Trophies can account for up to 50% of the revenue derived from hunting, as I think my noble friend mentioned. If you remove the ability to take away the trophy, you take 50% of the income away, for no real gain to anybody. After all, trophies in themselves are not important. What matters is how we manage the wildlife and the consequences to them, not the trophy. Although we have been told that you do not really need hunting and could replace it with photo tourism, we need to be clear that the overwhelming evidence we have received is this: of course you can increase photo tourism, but that will not work in the areas in which there is trophy hunting, because they are different. There is not the infrastructure and they are not the sort of places that are good for photographic tourism anyway. It simply will not work. We were told that not just once or twice but by all the evidence we received, which was detailed and explained why.

The evidence we received on the other side of the coin, which said that you could do tourism there and do not need trophy hunting, gave no specific examples at all. I found it extraordinary that I got from the JNCC—many of your Lordships will have too—nine detailed pieces of peer-reviewed research demonstrating where trophy hunting occurs, how and why it is important and the numbers, while we did not receive a single piece of specific evidence going the other way that we could rely on.

Welfare has come up in this debate. This is not a welfare Bill, but a conservation one. It is important to note that the two are different subjects. I am not a naturalist or an expert in these things, but I can give noble Lords a fact which I know to be completely true: 100% of wild animals will die. Some 99% of them will die of injury, illness, starvation, lack of water, competition with others and being predated upon—not a very nice one—while probably less than 0.01%, a tiny number, will be killed by trophy hunting.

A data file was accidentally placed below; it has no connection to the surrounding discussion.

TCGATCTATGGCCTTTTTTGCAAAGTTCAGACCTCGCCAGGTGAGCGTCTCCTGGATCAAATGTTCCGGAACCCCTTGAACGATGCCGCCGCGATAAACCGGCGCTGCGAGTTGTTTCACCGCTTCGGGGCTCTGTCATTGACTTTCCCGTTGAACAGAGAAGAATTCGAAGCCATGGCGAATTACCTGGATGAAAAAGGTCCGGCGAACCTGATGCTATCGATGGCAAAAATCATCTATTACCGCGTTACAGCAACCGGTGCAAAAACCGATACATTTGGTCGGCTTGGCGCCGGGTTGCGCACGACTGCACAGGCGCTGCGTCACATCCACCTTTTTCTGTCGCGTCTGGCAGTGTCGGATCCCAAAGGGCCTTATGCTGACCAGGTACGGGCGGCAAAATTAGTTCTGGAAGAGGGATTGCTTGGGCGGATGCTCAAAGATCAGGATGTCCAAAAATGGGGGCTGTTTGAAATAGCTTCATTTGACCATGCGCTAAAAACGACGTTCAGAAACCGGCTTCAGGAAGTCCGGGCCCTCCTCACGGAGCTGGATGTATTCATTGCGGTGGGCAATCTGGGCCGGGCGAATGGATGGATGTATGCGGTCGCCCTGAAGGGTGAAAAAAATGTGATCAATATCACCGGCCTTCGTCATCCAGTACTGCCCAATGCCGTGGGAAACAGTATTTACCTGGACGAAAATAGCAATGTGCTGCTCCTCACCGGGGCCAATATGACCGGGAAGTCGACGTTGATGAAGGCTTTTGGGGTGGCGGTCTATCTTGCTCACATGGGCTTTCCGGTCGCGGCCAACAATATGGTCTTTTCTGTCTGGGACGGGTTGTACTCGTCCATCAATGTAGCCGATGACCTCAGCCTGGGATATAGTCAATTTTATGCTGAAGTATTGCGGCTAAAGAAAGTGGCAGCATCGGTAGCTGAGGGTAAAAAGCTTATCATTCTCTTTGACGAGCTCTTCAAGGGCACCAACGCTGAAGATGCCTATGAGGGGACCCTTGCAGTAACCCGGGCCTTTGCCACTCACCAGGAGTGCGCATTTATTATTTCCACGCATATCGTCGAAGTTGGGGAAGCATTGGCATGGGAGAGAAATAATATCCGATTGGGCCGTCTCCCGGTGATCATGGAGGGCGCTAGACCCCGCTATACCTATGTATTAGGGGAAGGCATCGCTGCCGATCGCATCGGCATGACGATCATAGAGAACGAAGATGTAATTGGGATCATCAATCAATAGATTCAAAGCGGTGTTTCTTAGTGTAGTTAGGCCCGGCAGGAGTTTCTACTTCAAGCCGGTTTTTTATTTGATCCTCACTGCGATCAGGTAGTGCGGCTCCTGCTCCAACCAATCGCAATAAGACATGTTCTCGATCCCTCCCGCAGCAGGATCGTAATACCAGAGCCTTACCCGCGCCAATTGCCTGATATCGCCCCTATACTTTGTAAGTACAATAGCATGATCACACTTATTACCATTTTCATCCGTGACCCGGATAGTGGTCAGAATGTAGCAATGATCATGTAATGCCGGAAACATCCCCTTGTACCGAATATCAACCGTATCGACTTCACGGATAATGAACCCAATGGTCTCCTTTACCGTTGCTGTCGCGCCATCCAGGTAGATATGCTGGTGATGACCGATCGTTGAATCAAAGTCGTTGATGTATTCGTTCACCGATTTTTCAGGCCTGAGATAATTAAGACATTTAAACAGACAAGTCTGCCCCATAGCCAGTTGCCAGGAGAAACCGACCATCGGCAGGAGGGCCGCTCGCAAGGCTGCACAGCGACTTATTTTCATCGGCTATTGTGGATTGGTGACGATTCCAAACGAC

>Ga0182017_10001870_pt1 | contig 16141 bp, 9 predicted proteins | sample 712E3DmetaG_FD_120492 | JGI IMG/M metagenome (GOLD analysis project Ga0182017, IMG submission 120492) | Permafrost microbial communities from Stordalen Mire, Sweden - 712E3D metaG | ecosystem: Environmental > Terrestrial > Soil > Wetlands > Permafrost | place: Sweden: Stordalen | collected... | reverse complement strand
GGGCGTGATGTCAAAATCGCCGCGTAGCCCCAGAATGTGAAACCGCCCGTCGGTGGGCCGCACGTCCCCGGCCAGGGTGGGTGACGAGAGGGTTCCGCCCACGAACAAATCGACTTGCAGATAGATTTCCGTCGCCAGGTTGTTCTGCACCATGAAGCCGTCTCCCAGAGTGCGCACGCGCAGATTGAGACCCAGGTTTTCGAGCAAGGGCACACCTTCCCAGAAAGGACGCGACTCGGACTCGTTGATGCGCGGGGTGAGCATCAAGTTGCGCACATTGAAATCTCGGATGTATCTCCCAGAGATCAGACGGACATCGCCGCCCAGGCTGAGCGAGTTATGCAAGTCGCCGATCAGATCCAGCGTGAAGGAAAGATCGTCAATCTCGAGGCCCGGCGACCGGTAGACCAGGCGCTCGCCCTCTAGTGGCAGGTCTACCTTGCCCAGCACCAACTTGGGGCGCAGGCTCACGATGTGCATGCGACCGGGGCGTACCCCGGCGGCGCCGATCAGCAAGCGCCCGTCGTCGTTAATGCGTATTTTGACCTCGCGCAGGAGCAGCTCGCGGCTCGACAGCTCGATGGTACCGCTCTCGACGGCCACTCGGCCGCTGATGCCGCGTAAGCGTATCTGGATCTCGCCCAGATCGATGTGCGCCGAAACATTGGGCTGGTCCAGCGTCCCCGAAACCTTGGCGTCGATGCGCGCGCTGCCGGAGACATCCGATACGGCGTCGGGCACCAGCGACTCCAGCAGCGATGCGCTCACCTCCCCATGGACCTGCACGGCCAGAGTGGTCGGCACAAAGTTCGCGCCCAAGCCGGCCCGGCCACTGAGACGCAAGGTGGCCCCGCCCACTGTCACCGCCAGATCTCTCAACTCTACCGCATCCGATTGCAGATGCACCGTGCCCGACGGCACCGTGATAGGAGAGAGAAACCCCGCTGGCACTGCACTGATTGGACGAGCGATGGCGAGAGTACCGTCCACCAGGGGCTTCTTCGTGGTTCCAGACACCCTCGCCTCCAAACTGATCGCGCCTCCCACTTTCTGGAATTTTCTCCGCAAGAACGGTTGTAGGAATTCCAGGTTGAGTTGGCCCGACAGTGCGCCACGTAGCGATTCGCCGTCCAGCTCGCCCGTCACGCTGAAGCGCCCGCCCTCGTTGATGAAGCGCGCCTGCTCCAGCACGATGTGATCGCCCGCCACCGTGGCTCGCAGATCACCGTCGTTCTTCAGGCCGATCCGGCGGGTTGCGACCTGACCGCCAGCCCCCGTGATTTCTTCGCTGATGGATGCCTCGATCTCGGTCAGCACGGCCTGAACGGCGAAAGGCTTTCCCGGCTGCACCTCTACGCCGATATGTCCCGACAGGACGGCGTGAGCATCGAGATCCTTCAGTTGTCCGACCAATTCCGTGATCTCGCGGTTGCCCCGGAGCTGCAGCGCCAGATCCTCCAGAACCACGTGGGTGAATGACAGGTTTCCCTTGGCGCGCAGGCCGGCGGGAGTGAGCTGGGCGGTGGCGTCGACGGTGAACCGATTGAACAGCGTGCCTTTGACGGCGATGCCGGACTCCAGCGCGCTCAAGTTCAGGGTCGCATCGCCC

I can also assure noble Lords that, of all the deaths that wild animals undergo, probably the one with the least welfare concerns is to be shot by a bullet. No wild animals die in their beds or have palliative care. None is surrounded by its relatives when it leaves this planet. They all die nasty, painful and long-suffering deaths. That is what nature does. The only ones that have a short, quick death are those that are hunted. A welfarist wanting to improve the welfare of animals—which is not the point of this Bill—cannot object to this on those grounds. I see the noble Baroness, Lady Bennett, shaking her head, but this is a fact. If she thinks I have got something wrong, I invite her to come in on it, because this is pretty factual.

I said at the outset that we cannot all be experts on every subject that comes before this House, although some noble Lords seem to think they are from the frequency with which they bend our ears. We must therefore rely, to a certain extent, on the information we are given. We have to decide, sift it and look at the reliability of its sources. As I have said, I have been extremely impressed by the evidence that has come to us supporting the conservation points of this Bill and making it clear that, as drafted, it does not have the conservation benefits we would want.

Before the noble Lord moves on, will he also reflect on one point? We have indeed, as he rightly pointed out, been inundated with extremely interesting and very knowledgeable briefings from both sides of the argument. The overwhelming conclusion of those people who are concerned about the Bill, do not want to stop it in its tracks but want to improve it, is that they feel very strongly indeed that, with the right amendments, the Bill could in fact be fit for purpose and could command widespread support, particularly among those countries in southern Africa that he referred to.